Rectangular voltage pulses produced by the generator 8 are transformed into ultrasonic pulses by the emitter 10. After passing through the sampling volume 52 they reach the receiver 11 and are transformed into electric pulses. Then the signal through the amplifier 41 comes to the direct input of the first comparator 42.

Simultaneously with sending the voltage pulse the first RS-trigger 44 is switched into a state “zero” and the second RS-trigger 46—into a state “one”.

Since an inverse input of the comparator 42 is connected to the voltage setting device 49, actuation of the comparator 42 occurs when the amplitude of the received signal excesses a set voltage. Pulses from an output of the comparator 42 are transmitted to an S-input of the first RS-trigger 44 through the first element 2& 43 being strobed by pulses from the output of the former of delayed strobe pulses 48 and switch it into the state “one” (see the diagram of voltages in FIG. 20). A time lag is determined the by time of the ultrasonic pulses propagation from the emitter 10 to the receiver 11. Using a delay element excludes false actuations of the meter stipulated by electric and acoustic noises.

Since one of the inputs of the second comparator 50 is connected to the ground wire it produces voltage pulses every time when the amplitude of the received signal crosses a “zero” mark so fixing even a weak signal (see FIG. 20). An output signal of the comparator doesn't depend on the amplitude of the received signal.

A signal from an output of the first RS-trigger 44 transmitting to one of the inputs of the second element 2& 45 permits a passage through it of the signal from the second comparator 50 which indicate that the received signal crossed a “zero” mark. The first “zero” mark crossing induces actuation of the second RS-trigger 46 thus switching it into “zero” state. The voltage pulses formed so have durations proportional to passage time of the ultrasonic pulses from the emitter 10 to the receiver 11 and don't depend on ultrasonic pulses amplitudes. Then these pulses are transformed in the converter 47 into an amplitude signal proportional to their durations which is transmitted to the calculator and the monitor.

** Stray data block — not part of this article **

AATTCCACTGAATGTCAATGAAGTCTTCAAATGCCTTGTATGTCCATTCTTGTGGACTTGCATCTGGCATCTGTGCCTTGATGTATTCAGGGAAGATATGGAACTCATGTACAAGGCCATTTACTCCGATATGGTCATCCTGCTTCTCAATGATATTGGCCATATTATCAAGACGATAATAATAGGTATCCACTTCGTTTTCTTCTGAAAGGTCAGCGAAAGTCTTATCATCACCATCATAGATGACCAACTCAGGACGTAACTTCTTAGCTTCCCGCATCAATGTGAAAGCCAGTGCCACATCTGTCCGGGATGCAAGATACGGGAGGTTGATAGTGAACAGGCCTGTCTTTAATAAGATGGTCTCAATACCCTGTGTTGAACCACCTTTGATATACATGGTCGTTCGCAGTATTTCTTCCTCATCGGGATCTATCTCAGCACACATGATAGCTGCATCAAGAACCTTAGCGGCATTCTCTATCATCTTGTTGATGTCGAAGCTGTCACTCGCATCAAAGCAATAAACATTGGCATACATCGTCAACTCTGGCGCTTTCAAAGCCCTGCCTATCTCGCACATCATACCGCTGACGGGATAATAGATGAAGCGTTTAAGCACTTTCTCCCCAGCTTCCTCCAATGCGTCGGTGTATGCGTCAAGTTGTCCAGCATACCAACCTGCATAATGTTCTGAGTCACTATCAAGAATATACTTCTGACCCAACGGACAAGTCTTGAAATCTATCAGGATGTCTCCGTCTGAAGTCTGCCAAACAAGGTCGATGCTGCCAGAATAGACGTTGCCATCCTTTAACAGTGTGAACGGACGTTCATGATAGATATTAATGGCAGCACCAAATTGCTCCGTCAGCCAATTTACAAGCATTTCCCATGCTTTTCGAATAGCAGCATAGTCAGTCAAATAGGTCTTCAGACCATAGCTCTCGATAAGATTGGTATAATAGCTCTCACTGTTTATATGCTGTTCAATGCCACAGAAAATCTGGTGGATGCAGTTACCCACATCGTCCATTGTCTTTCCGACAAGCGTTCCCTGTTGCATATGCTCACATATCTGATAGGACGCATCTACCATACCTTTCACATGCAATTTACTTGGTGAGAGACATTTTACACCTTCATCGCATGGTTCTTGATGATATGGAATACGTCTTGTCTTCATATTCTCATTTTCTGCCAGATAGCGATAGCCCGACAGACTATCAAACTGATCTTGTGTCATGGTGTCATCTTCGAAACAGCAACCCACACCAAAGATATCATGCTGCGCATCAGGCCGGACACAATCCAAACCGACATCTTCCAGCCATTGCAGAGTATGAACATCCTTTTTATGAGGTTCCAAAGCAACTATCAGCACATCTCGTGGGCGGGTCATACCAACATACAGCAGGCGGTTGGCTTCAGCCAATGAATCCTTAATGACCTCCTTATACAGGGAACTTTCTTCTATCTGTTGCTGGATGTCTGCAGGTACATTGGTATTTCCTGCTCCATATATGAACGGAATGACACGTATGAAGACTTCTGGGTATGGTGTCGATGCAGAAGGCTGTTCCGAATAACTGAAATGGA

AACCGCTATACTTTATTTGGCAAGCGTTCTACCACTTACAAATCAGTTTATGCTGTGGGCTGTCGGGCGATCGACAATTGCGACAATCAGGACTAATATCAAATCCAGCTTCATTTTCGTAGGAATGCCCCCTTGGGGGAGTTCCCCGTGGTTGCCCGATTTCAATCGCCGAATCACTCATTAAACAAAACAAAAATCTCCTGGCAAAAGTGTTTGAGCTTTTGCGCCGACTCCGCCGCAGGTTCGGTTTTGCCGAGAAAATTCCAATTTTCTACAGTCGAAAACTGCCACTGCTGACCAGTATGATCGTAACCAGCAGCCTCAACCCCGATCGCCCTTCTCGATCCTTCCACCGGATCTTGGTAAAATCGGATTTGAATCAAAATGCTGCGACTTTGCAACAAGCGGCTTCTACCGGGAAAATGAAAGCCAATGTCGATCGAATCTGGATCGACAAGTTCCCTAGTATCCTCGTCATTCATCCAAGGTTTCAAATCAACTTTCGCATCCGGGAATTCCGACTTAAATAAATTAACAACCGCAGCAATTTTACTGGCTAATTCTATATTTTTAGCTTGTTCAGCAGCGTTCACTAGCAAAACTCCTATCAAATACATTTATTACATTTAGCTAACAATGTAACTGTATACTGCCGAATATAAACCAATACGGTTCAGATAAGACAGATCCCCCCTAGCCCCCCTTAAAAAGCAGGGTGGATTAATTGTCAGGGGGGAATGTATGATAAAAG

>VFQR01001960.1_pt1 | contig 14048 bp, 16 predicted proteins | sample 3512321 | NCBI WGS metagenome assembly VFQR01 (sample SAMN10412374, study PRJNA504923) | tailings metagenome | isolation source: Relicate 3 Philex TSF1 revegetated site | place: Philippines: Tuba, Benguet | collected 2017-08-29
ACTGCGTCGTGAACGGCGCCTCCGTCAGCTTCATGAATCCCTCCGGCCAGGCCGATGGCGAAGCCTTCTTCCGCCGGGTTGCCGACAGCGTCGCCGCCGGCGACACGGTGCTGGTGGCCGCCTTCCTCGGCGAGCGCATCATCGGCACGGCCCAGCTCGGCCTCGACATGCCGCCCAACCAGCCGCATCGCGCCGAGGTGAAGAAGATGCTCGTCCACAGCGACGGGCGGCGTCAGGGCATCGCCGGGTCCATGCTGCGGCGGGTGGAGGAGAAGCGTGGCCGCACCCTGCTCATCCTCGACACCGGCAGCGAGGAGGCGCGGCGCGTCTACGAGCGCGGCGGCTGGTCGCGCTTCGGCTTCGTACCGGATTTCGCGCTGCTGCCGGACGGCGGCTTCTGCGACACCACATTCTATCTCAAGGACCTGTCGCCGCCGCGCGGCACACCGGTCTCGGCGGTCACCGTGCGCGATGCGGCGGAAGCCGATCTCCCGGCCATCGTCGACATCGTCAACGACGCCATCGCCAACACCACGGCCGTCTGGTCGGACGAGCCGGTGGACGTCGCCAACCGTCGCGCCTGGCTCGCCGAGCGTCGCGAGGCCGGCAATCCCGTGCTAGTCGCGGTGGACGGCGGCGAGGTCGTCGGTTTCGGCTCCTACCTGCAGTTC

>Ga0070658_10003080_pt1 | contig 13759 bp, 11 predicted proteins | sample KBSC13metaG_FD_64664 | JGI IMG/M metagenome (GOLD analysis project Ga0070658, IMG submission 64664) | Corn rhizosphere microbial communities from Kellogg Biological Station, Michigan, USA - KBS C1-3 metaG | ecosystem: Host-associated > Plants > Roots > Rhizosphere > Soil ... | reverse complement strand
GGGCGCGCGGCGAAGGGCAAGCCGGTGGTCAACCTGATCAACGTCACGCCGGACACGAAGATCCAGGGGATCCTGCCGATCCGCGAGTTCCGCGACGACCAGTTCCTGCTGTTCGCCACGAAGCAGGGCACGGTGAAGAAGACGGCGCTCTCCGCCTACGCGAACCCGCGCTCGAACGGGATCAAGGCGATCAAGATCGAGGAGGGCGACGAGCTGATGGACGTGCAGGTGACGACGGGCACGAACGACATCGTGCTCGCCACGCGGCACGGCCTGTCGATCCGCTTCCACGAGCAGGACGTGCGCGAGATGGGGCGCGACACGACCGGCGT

In the second variant of the ultrasonic meter of volume concentrations of liquid components (see FIG. 21) a voltage setting device is implemented as a peak detector 55 being strobed (see FIG. 21). Its input is connected to the output of the amplifier 41, a strobe input is linked to the output of the former of the delayed strobe pulses 48 and an output of the peak detector 55 is connected to the second input of the first comparator 42 through a voltage divider 56.

The voltage setting device operates in the following way. A voltage signal from the amplifier 41 is transmitted to the peak detector 55. Simultaneously with a time lag determined by the passage time of the ultrasonic pulses from the emitter 10 to the receiver 11 the signal from the former of the delayed strobe pulses 48 comes to its strobe input (see FIG. 22). As a result a voltage potential equal to a maximum value of the signal amplitude is formed at the output of the peak detector 55. The voltage signal passed through the divider 56 is damped so that secure actuation of the first comparator 42 is guaranteed at the selected half-wave of the signal by its variations due to changes of the controlled medium properties and temperature and owing to aging of measuring circuit elements an so on.

The use of such voltage setting device permits to support automatically the level of the comparator actuation by significant (10-fold) changes of signal attenuation in the medium stipulated, for example, by emergence of gas bubbles within the sampling volume, by change of dispersion of components and by other reasons.

The operation of the meters of local values wg,1, wg,2, φ1, φ2 and W is controlled according to a set program by processor. Time averaging and cross-section averaging of the calibrated pipeline divisions of the above indicated values are also executed by means of the processor. The volume flow rates of the multiphase flow components such as liquid, oil, water and gas Ql, Qoil, Qw, Qg are moreover determined according to the formulas (16, 18, 19) by the processor.

Though the invention described in particular for use with an oil, water and gas mixture, it must be understood that the principle of the invention, as set forth in the appended claims, is applicable for other mixtures also.

Further, though the example of FIG. 1 shows an order of pipeline divisions with decreasing cross-section areas seen in the flow direction an opposite order of pipeline line divisions, that is with increasing cross-section areas seen in the flow direction, can be used.

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Classifications
U.S. Classification73/861.04
International ClassificationG01F1/66, G01N29/032, G01N29/00, G01F1/708, G01N29/09, G01F1/56, G01F1/712, G01F1/00, G01N29/02, G01F1/74
Cooperative ClassificationG01N29/032, G01N2291/02809, G01F1/663, G01N2291/02863, G01F1/712, G01F1/74, G01N2291/105, G01N2291/02433, G01N2291/02836, G01F1/7082
European ClassificationG01F1/66C, G01F1/708A, G01N29/032, G01F1/712, G01F1/74